First, the NFC West. The Cardinals are the only team with a winning record from the division at 9-7, but they did make it all the way to Super Bowl XLIII from there. Since Green Bay plays them on the road, I'm going to count that game as a loss.

The Seahawks are a threat with Hasselbeck at the helm, but even if he's healthy, I have trouble envisioning them coming into Lambeau in late December in likely poor conditions and winning a game with either Julius Jones or Edgerrin James at half back, Jim Mora Jr. at head coach instead of Mike Holmgren, and Julian Peterson, their best defensive player last year, in Detroit. Count the win.

Apart from Stephen Jackson, the Rams are a complete mess, and Rodgers isn't the dome-a-phobe that Favre was. Put it on the board.

I love Mike Singletary as a coach, but it is tough to win in this league without a quality quarterback, and Shaun Hill has only proved that he's better than quarter-bust extraordinaire Alex Smith. Add that it's a home game, and I'm counting it as a W.

The AFC North looks a little different from the NFC West. True, like the NFC West, the AFC North has a team that was in the Super Bowl last year, and that again Green Bay plays that team on the road, and again I'm going to count the game as a loss. But that's about where the similarities end.

The Ravens looked solid on defense and, for the first time in a while, adequate on offense under rookie signal-caller Joe Flacco last year. True, it's a home December game, which normally means Green Bay has the advantage. But I think that between their defense and the three-headed monster of Ray Rice, Willis McGahee, and Le'Ron McClain running the football, Baltimore can win in the Frozen Tundra. Count it as an L.

The Browns won 10 games two seasons ago, but that seems far away now. A new coach, an undecided quarterback situation, an aging Jamal Lewis at half back, Kellen Winslow in Tampa, and stone-handed Braylon Edwards at wide-out won't add up to much this season. I predict yet another win.

To say that the Bengals can be very dangerous if Carson Palmer's healthy is the same as saying, "The Bengals can be very dangerous if you don't take into account reality." Green Bay gets Cincinnati in Week Two, so he may still be playing, but even so, I believe the Packers' defense will get more stops than Cincinnati's. Another W on the board.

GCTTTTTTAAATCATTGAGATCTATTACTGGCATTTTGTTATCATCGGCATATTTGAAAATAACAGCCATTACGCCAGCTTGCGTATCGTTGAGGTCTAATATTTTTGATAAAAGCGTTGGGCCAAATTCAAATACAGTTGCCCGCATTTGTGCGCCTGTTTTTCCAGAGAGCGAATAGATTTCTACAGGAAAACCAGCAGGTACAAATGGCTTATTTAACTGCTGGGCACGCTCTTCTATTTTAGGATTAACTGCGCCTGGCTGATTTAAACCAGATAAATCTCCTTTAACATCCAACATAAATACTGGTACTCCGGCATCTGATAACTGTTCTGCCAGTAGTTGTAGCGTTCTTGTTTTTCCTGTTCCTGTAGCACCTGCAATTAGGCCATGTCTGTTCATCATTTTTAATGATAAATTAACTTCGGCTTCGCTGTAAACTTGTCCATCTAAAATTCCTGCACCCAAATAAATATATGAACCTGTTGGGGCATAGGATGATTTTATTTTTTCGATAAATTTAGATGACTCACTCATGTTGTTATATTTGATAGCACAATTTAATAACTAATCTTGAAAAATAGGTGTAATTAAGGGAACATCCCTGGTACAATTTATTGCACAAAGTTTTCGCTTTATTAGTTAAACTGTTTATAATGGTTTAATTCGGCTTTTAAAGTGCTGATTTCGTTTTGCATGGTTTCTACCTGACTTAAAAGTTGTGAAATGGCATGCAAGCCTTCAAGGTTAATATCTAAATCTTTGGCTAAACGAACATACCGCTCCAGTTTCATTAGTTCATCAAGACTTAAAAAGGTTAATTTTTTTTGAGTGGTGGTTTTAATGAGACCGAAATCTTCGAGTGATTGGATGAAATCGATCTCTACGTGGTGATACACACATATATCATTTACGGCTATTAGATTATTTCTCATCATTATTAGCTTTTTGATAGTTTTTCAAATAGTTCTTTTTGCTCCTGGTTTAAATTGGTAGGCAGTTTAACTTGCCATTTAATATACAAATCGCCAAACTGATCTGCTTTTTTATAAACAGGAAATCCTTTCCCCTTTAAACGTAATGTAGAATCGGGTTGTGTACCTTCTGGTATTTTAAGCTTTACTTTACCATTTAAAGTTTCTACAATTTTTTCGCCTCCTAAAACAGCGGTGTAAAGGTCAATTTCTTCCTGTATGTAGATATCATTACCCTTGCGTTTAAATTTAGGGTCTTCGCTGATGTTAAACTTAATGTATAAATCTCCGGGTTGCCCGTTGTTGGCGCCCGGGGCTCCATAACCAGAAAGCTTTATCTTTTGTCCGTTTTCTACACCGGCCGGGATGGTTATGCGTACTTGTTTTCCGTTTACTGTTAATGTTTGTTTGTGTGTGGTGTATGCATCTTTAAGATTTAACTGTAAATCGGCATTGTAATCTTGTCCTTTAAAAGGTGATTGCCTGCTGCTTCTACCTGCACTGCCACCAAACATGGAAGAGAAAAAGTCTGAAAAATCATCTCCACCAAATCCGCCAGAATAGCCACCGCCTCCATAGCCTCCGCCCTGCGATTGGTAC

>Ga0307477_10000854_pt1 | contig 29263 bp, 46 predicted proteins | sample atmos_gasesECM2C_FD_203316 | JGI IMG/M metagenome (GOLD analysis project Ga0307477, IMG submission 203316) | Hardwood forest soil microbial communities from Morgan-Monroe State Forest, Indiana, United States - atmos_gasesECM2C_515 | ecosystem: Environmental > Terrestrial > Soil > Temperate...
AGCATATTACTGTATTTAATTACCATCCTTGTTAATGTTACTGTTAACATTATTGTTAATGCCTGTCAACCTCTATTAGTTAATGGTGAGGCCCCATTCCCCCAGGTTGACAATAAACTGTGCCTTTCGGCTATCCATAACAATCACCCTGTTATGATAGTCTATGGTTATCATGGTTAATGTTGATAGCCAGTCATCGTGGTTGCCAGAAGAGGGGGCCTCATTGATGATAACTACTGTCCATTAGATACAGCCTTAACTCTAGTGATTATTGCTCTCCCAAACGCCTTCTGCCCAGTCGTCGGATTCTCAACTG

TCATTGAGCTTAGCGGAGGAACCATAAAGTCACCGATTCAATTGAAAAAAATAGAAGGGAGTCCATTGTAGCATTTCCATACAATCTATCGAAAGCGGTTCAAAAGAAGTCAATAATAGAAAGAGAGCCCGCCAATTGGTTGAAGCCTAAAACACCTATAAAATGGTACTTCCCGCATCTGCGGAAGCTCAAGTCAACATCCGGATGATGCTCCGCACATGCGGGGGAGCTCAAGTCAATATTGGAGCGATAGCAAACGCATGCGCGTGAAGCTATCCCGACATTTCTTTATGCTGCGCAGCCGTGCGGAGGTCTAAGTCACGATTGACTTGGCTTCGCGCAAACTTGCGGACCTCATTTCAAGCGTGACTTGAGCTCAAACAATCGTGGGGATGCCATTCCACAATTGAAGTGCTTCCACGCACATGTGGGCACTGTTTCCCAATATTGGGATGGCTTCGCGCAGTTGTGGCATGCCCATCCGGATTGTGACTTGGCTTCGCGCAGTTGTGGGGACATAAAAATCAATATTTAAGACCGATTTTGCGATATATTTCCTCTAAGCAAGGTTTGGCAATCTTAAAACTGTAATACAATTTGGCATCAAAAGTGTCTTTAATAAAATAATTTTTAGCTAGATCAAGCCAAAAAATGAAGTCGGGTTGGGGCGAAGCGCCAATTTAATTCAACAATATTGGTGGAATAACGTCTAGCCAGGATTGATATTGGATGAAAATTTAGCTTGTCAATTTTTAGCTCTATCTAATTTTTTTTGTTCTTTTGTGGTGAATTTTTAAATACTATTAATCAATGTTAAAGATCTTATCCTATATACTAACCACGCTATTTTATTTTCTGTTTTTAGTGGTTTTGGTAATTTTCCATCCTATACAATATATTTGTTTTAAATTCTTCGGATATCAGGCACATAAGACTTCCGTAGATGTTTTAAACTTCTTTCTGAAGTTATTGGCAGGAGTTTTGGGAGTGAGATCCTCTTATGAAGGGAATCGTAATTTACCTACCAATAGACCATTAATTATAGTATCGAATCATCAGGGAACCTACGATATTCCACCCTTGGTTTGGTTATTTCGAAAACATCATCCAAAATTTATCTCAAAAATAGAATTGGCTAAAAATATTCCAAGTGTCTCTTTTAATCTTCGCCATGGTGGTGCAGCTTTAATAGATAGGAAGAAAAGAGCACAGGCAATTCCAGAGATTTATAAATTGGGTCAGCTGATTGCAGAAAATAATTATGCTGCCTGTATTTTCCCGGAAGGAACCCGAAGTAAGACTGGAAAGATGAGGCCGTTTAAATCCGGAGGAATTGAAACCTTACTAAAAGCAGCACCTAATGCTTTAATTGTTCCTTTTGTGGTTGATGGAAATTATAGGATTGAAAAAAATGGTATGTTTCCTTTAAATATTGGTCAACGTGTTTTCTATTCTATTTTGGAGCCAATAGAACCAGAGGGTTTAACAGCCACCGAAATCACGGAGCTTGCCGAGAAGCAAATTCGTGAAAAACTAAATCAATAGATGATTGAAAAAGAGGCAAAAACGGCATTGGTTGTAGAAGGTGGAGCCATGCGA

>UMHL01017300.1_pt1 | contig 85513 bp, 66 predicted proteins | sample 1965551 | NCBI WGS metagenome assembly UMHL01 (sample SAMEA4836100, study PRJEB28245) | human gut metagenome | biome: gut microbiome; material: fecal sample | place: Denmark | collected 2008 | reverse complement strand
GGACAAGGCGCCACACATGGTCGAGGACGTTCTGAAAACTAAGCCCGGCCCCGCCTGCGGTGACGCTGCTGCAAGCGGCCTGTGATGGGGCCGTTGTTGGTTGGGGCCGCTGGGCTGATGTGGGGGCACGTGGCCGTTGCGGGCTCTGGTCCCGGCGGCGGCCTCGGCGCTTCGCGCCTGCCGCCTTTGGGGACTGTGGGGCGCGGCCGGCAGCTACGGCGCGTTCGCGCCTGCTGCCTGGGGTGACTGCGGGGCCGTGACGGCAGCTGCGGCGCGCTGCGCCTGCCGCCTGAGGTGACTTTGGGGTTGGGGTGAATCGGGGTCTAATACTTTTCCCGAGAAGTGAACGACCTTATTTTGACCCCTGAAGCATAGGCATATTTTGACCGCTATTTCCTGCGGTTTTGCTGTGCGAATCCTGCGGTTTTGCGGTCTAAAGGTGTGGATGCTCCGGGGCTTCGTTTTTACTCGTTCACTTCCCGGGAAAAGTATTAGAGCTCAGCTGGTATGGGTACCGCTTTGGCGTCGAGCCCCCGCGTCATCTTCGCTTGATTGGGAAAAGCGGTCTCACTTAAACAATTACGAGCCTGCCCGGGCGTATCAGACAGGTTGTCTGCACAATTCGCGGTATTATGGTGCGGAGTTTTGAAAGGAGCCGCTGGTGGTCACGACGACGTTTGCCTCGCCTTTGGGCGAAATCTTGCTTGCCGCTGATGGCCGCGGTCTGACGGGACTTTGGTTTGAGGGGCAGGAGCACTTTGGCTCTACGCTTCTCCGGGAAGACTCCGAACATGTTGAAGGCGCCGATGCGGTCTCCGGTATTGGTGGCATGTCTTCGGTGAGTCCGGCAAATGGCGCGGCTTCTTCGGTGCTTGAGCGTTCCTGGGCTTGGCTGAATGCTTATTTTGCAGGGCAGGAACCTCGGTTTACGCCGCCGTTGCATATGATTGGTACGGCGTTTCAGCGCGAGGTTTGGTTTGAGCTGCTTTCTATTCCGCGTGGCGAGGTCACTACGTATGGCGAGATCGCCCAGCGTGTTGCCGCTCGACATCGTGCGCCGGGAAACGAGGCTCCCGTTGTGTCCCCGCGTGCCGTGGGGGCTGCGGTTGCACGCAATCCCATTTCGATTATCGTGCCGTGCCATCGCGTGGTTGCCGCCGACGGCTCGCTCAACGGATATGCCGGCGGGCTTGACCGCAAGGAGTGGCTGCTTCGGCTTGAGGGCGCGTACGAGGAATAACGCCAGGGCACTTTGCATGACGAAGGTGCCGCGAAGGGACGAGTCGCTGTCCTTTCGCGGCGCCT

Finally, Green Bay plays the two teams in their conference in the divisions they are not playing the entirety of who finished in the same position in their respective divisions as the Packers did (I wish there was a simpler way to explain that. Suffice it to say, since Green Bay finished third in the NFC North last year, they play the two teams that finished third in the NFC South and the NFC East last year, since they are playing the entirety of the NFC West).

The NFC South team is Tampa Bay, whom we play on the road. However, given how that team has looked in the preseason, I think that a win is likely.

The NFC East team is Dallas. They were a playoff team until the last week of the season last year, and even with the departure of Terrell Owens, this team is loaded with talent.

If the Packers were going into Dallas, I don't think they would come out with a win. However, this game is at home, so while I believe it to be a close matchup, I will give the nod to Green Bay again.

All told, if Green Bay plays to expectations, they should win 11 or 12 games this year. That being said, I don't think I've ever seen them play to expectations (they're usually a few games over or under), so that number must, as with all preseason predictions, be taken with a grain of salt.

One thing I'm fairly certain of: for the first time the NFC North looks like it has three teams that can make the playoffs, and it'll be very interesting to find out how many of them do.